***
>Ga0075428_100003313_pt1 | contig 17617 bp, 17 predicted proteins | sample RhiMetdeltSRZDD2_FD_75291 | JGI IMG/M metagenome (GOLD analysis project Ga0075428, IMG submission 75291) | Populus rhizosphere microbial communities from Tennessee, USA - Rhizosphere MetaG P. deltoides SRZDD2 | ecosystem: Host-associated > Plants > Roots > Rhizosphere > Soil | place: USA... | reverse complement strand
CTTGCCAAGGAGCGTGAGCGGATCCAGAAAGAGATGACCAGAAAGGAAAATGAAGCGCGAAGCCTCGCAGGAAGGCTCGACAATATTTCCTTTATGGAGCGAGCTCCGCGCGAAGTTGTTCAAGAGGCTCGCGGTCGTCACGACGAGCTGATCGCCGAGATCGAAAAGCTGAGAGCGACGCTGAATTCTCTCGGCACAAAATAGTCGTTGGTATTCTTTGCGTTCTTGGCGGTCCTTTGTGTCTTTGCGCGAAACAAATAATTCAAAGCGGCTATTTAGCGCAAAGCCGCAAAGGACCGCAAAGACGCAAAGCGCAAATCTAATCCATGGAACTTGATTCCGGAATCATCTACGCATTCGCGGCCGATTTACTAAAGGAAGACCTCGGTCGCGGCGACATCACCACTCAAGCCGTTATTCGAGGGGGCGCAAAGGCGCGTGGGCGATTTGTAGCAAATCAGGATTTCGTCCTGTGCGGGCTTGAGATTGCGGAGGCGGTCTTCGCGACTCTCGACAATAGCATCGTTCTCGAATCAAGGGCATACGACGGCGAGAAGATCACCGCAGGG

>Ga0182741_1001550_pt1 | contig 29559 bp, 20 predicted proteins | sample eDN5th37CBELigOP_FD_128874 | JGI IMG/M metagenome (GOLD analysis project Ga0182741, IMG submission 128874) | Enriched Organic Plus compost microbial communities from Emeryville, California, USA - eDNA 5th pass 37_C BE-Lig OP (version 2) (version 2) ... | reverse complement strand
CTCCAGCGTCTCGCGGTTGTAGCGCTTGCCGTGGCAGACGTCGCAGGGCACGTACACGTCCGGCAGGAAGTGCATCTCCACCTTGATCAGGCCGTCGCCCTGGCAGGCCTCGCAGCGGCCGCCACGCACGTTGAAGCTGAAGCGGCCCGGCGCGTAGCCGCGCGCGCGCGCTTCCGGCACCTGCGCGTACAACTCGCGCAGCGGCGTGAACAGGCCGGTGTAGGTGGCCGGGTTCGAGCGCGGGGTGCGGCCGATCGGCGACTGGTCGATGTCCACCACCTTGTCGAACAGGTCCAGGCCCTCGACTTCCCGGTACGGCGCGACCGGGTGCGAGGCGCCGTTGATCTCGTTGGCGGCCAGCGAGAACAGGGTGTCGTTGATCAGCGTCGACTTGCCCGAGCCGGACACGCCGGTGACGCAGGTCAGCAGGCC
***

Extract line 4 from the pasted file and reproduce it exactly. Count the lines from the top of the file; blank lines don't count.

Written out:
CTCCAGCGTCTCGCGGTTGTAGCGCTTGCCGTGGCAGACGTCGCAGGGCACGTACACGTCCGGCAGGAAGTGCATCTCCACCTTGATCAGGCCGTCGCCCTGGCAGGCCTCGCAGCGGCCGCCACGCACGTTGAAGCTGAAGCGGCCCGGCGCGTAGCCGCGCGCGCGCGCTTCCGGCACCTGCGCGTACAACTCGCGCAGCGGCGTGAACAGGCCGGTGTAGGTGGCCGGGTTCGAGCGCGGGGTGCGGCCGATCGGCGACTGGTCGATGTCCACCACCTTGTCGAACAGGTCCAGGCCCTCGACTTCCCGGTACGGCGCGACCGGGTGCGAGGCGCCGTTGATCTCGTTGGCGGCCAGCGAGAACAGGGTGTCGTTGATCAGCGTCGACTTGCCCGAGCCGGACACGCCGGTGACGCAGGTCAGCAGGCC